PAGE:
“Slow down. No one’s tombstone ever says ‘I wish I would have mucked faster.’”
Edgar has lots of opinion when I am mucking the donkey pen. He runs to greet me- which usually results in him blocking the gate I am trying to get through. That takes some un-tangling. Once I am in, he carefully positions himself over top of a muck pile, between me and the muck cart, in perfect position to make it impossible to actually get a fork-full to the cart. Then he refuses to move- my shushing and flailing fall on long and deaf ears. Edgar doesn’t budge. But he is patient with lower life forms; he waits until I get my rude and unfocused self together and put down my fork.
You might think he wants something, but this isn’t about taking. Edgar has something to give me, and he needs me to pay attention. He is elegant in his simplicity, eloquent without words; he just wants a still moment to let me know that he is grateful. Sometimes Edgar gives me a lean, sometimes a nuzzle. There is a shared breath, it just takes a moment, and I am reminded that poop isn’t the most important thing. Thanks-giving involves thanks-taking as well. Then Edgar allows me to finish mucking, always lurking close at my heels. Others are waiting; mucking is a chore to be savored for the company if not the actual task.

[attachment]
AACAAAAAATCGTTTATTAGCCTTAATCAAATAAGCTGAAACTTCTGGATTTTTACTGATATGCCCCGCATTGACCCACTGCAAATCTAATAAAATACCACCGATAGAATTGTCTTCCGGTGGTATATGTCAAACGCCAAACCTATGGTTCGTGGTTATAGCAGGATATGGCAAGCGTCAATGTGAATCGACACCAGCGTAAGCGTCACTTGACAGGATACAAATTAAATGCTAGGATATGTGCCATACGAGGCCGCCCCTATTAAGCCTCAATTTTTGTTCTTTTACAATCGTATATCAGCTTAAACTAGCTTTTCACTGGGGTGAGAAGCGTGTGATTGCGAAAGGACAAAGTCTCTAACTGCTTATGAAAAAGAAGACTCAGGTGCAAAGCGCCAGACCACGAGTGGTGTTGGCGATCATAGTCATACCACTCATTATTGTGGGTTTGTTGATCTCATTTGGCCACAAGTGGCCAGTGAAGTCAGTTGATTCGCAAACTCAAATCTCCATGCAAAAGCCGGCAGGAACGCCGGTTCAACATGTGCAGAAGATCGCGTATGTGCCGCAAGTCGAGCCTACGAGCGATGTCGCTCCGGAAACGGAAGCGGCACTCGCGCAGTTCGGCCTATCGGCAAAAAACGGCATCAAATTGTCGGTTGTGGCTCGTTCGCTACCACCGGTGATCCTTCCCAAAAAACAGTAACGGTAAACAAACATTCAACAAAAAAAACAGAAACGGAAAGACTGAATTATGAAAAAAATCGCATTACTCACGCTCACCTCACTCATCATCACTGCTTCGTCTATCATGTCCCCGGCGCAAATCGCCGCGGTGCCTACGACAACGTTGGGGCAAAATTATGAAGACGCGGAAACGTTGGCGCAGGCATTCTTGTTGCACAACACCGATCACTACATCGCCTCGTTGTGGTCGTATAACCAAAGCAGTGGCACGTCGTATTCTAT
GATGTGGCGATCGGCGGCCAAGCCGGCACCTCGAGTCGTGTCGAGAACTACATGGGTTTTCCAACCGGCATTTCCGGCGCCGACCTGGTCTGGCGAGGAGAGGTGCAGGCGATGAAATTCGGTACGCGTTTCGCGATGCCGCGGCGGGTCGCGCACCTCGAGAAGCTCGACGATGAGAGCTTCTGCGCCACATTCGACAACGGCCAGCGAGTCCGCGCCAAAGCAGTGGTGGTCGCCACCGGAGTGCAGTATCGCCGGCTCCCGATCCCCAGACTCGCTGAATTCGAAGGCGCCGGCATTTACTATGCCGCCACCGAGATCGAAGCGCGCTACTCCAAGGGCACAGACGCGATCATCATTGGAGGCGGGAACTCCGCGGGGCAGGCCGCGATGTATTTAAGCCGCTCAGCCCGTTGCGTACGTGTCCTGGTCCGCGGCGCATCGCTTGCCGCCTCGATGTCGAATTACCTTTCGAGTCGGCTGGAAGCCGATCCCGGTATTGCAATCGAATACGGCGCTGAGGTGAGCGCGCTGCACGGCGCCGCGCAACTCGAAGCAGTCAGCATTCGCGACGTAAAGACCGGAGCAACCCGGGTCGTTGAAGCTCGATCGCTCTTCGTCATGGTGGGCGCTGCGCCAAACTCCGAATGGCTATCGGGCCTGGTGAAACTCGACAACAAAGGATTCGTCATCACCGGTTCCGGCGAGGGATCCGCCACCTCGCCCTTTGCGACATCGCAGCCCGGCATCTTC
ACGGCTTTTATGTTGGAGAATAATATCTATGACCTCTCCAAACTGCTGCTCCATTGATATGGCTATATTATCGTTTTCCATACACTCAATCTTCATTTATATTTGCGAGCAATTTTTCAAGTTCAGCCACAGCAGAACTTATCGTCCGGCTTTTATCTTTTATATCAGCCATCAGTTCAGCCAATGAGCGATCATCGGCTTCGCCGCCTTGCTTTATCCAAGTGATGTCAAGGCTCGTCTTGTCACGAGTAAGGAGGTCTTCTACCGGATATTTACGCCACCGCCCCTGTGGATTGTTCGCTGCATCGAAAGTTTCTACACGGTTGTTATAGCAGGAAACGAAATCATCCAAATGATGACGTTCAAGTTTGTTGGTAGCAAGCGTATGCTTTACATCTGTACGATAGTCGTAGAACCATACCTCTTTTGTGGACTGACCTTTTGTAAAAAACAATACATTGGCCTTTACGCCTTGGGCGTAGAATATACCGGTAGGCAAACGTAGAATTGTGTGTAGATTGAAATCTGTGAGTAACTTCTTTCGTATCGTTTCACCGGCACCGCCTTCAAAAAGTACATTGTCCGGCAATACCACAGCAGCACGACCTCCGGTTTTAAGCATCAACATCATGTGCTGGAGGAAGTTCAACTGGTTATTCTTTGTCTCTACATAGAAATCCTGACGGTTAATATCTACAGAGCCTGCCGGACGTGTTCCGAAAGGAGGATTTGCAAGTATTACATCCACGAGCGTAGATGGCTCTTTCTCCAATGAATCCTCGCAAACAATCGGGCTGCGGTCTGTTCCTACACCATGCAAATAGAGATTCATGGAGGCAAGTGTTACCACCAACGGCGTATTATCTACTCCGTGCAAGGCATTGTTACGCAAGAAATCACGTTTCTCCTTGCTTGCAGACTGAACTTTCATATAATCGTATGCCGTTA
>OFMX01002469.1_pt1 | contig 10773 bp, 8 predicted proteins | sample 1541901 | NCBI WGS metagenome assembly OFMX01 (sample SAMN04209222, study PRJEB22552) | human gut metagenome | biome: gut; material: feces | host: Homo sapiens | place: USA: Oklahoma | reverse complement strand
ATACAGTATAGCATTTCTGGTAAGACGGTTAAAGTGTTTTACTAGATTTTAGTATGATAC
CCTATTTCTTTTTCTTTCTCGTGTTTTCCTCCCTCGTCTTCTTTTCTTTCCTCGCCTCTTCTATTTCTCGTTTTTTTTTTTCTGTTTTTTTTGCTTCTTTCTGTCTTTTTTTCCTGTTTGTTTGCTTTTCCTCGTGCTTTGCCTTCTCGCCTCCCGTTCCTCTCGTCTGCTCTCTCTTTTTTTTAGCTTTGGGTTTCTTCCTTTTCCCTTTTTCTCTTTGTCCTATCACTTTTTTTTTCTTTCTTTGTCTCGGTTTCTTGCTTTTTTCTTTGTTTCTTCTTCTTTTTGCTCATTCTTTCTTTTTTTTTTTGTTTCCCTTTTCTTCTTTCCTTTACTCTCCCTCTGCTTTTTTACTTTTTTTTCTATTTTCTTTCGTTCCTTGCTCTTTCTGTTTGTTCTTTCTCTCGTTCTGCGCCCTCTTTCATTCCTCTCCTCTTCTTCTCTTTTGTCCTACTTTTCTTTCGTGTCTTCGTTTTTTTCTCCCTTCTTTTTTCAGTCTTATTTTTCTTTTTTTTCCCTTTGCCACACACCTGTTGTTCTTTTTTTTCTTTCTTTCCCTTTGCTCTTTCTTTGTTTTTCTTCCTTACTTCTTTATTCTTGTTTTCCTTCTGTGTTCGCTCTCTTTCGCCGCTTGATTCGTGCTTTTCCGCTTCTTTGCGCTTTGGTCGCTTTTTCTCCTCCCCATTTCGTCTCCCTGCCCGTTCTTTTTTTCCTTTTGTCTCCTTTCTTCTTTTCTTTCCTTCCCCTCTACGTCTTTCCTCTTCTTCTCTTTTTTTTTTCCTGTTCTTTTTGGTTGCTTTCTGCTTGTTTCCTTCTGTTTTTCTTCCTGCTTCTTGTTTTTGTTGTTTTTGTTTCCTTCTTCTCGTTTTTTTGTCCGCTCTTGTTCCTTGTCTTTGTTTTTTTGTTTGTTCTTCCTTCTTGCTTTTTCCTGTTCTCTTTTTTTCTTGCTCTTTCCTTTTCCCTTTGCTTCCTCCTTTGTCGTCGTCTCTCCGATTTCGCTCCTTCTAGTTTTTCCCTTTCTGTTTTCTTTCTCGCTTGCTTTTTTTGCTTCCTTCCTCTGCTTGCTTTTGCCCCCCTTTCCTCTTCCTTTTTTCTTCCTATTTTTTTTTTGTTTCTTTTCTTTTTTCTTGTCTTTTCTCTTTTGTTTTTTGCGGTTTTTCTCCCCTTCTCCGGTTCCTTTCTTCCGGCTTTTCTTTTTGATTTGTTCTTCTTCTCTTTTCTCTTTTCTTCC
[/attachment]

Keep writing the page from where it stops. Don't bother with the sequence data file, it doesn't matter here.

Living in a herd and being the minority species is a constant education for me. Donkeys (or horses or any other animal) aren’t a career, or a hobby, or a passion. Our investment in time and money is great, but they aren’t a possession.
First, foremost they are each a life, whole and true. We need to acknowledge and respect that they exist in full dimension, with conscious intelligence. We limit animals by humanizing them. They live in a larger, natural world that expands past our individual human hill-of-beans lives. A shared acknowledgement with animals is an affirmation of sharing that greater Life. Edgar knows that and the more I listen, the more I learn. My own well being is enriched by it.
“The greatness of a society and its moral progress can be judged by the way it treats its animals.”
Anna Blake, www.AnnaBlakeTraining.com
(Photo: Edgar Rice Burro, bless his heart.)